As Beast struggles to escape drowning, Spidey finally wraps up the attacking seagulls in his trusty webbing and launches himself onto the back of the Griffin, riding the furious varmint broncobuster-style. He pounds upon his adversary with all his spider-strength, enough to force Griffin to release Beast. While Griffin deals with the wall-crawler, Beast rises to the surface and worries that Spidey is in for trouble as soon as the winged menace takes to the air. When he leaps after them, however, Griffin has already gained too much altitude for Beast to reach. He takes to the NYC landscape, bounding upon car hoods, then flagpoles and rooftops, trying to follow their path as Spider-Man rides Griffin’s back high above the Brooklyn Bridge, losing his advantage when Grffin’s tail yanks Webhead free and he smacks our hero down to his doom.

This time, Spidey doesn’t miss with his webspinners, successfully snagging the bridge’s supports and finding Beast waiting for him down below. Griffin decides that he’s had enough, so he dives at the duo at full speed. Our heroes are ready and waiting for him this time, however, and working together like a well-oiled machine, Spider-Man and Beast rear back at the incoming projectile and nail him with a two-man, home-run punch which knocks Griffin to the bridge pavement below and down for the count! Since the fracas has stopped traffic, New York’s Finest arrives to take charge and voice their appreciation for returning their recently-escaped prisoner. While this story has its fair share of banter, the staged humor is reserved for the conclusion as a rich old lady voices her displeasure for the traffic delay and insists that the officers force the superheroes to make restitution for her inconvenience. Her limo driver announces that it wasn’t the fight with Griffin to stop traffic, but a flat tire on their car, so she fires him on the spot in frustration. Spidey gets just a little annoyed at her behavior, and so he webs her feet to the road, swinging away with Beast as their business is concluded. When she demands that the driver help free her from the webbing, however, he has to point out that he’s helpless to do so since she just fired him.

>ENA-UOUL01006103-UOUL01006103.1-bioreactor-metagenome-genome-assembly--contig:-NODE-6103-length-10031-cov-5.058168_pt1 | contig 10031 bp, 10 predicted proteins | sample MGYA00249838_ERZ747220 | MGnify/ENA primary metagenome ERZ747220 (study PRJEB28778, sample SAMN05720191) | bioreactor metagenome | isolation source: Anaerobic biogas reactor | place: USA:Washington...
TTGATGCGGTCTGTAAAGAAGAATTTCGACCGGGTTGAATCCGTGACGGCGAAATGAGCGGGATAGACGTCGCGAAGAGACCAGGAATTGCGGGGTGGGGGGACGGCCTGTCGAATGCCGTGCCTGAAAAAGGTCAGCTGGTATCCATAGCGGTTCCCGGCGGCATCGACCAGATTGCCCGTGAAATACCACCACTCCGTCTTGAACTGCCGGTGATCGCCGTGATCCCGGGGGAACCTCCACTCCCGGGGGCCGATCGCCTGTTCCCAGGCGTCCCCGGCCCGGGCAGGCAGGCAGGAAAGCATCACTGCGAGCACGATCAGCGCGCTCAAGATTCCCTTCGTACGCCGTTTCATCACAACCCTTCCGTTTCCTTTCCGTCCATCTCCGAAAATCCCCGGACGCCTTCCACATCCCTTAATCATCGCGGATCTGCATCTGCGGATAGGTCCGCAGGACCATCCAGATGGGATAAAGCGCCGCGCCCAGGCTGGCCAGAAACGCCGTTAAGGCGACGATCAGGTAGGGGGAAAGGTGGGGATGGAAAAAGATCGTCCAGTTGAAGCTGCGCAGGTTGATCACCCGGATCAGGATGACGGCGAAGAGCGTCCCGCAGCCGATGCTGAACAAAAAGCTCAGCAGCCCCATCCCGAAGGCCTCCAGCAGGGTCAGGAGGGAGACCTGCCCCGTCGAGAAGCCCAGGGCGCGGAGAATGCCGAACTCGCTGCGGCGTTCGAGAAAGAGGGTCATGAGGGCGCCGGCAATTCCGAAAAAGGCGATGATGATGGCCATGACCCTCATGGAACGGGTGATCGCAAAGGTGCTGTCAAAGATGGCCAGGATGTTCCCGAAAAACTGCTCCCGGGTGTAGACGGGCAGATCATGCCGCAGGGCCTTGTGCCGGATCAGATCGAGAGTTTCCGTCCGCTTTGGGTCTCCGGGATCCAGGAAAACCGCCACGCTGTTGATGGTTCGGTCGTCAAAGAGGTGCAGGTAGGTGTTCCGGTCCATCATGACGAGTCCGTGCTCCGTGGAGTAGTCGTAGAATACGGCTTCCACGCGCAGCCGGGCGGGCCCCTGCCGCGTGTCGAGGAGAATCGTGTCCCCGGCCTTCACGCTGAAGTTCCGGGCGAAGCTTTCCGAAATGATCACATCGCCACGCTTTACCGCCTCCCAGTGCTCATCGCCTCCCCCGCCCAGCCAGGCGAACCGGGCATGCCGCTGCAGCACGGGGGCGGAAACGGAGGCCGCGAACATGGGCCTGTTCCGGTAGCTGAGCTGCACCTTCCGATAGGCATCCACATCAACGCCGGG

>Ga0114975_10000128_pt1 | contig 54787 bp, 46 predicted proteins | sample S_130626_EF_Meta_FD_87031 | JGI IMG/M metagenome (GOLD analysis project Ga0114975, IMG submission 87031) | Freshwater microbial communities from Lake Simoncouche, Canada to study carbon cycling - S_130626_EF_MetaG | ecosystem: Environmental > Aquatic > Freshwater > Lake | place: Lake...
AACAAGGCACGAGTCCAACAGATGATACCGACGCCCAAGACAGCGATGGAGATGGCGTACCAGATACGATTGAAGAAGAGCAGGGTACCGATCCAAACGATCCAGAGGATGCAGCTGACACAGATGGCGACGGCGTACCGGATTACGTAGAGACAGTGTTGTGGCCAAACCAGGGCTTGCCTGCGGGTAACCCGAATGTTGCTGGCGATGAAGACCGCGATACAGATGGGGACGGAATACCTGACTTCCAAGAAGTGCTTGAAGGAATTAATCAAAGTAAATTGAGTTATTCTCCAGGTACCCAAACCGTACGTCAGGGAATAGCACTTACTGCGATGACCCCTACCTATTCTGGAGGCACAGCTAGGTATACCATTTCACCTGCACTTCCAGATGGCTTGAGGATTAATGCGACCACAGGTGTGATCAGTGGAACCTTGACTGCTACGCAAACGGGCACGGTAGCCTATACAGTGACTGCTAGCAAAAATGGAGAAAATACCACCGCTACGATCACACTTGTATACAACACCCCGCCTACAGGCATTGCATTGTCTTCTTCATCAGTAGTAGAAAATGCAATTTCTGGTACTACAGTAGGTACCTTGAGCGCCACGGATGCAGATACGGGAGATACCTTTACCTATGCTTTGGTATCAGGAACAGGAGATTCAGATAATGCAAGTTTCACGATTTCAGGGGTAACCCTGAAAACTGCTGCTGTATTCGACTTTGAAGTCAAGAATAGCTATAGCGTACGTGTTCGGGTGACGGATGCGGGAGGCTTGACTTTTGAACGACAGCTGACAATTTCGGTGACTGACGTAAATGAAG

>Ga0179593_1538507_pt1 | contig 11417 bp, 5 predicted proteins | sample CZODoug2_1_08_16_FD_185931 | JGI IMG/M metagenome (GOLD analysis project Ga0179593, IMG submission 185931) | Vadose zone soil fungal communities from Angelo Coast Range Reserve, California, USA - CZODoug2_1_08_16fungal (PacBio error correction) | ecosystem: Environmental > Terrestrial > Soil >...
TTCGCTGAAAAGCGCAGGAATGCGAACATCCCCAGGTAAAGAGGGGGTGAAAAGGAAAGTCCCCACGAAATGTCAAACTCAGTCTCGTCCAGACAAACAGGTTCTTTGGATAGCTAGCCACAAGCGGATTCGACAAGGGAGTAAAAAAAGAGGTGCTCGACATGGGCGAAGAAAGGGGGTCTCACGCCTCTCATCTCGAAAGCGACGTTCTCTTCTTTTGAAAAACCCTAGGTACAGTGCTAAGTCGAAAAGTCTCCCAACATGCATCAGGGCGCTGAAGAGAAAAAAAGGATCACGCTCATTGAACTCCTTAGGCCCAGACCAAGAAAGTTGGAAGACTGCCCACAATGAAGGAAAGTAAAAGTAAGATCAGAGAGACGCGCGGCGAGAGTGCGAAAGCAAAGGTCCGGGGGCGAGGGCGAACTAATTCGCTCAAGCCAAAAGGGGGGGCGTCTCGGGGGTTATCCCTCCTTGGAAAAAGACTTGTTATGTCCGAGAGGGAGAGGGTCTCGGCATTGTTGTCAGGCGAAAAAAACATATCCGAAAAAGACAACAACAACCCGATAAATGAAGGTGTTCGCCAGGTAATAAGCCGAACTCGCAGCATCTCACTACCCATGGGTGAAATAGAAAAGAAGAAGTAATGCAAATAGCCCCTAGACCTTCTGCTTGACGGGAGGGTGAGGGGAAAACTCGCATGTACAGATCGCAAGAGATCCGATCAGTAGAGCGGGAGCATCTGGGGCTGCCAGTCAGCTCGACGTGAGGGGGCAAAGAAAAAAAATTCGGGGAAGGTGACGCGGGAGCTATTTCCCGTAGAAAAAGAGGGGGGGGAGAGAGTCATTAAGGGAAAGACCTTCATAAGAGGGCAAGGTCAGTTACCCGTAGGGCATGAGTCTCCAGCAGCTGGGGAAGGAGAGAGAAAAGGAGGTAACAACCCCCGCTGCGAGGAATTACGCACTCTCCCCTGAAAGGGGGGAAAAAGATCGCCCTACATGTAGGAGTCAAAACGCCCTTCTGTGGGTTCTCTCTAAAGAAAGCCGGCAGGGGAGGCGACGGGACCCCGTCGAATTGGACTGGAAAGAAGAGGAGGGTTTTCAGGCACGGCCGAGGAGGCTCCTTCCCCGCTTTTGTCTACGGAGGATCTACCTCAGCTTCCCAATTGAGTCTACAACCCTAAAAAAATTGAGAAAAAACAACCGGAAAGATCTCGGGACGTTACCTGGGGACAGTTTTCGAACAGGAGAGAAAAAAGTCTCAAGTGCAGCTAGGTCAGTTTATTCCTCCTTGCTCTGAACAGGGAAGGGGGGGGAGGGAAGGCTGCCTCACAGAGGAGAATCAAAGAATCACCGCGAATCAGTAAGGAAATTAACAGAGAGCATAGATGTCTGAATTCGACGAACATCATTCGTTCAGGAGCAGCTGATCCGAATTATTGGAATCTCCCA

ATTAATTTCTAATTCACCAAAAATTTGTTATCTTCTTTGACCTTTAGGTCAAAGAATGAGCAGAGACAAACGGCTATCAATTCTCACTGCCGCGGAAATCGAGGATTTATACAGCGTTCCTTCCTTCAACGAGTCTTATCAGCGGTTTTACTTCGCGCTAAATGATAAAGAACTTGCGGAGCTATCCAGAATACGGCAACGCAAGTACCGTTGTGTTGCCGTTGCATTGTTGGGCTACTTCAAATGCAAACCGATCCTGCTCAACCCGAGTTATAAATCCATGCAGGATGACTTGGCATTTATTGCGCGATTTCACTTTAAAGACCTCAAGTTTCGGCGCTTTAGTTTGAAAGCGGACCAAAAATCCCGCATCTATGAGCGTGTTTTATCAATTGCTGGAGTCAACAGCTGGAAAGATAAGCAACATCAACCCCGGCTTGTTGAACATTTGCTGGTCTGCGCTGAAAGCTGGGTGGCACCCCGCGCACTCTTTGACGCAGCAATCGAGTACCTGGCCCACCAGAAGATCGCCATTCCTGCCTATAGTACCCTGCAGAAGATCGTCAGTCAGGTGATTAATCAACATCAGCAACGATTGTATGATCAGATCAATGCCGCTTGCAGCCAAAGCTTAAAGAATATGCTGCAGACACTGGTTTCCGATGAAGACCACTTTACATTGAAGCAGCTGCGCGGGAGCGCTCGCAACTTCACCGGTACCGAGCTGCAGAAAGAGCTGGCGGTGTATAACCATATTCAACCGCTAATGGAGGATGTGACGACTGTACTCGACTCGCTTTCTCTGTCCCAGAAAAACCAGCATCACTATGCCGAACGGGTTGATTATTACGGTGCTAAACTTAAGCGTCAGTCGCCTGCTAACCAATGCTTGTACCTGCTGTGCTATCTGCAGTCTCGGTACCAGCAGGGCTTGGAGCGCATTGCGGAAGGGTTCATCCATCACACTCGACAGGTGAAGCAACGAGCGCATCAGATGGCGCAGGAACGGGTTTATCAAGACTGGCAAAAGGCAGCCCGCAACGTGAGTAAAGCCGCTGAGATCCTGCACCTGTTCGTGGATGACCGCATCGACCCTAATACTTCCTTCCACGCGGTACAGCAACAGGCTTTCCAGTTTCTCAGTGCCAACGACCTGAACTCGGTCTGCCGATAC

Sal Buscema is one of my favorite all-time artists, and he definitely doesn’t phone it in with this issue. There is great pacing, exciting angles during action scenes, visually striking perspectives and facial expressions among all characters which let you know what each person is thinking and feeling. Mantlo does his normally solid job of characterizing the entire cast, but especially so with the banter. As the issue goes on, the chemistry between Spidey and Beast gets progressively more fluid to where they work together like an experienced team to take down a more powerful enemy, feeding off each other’s wise cracks the enitre time. This creative team touched on many themes, including tragedy, peril, humor, revenge and camaraderie in a well-crafted one-shot story. I have no idea who decided this whole tale should take place on a rainy night (with the storm lasting all issue long), but it definitely adds a sense of realism to the story. New York City is flushed out in great detail within many Marvel titles of this era, and this one covers many familiar NYC locations along with something as simple as rain, which is a fact of life for city dwellers, but seldom among comic book heroes. Hopefully, as each of you true believers enjoys a cup of java and some great comics this day, you’ll be doing it without the same precipitation soaking Spidey’s costume and Beast’s fur. Fare Thee Well!

Marvel Team-Up featuring Spider-Man and The Beast is written by Bill Mantlo, penciled by Sal Buscema, inked by Mike Esposito, lettered by Karen Mantlo, colored by Janice Cohen and edited by Marv Wolfman, with a cover by Ron Wilson, Mike Esposito and Gaspar Saladino (1975).

Rick “Smash” Hansen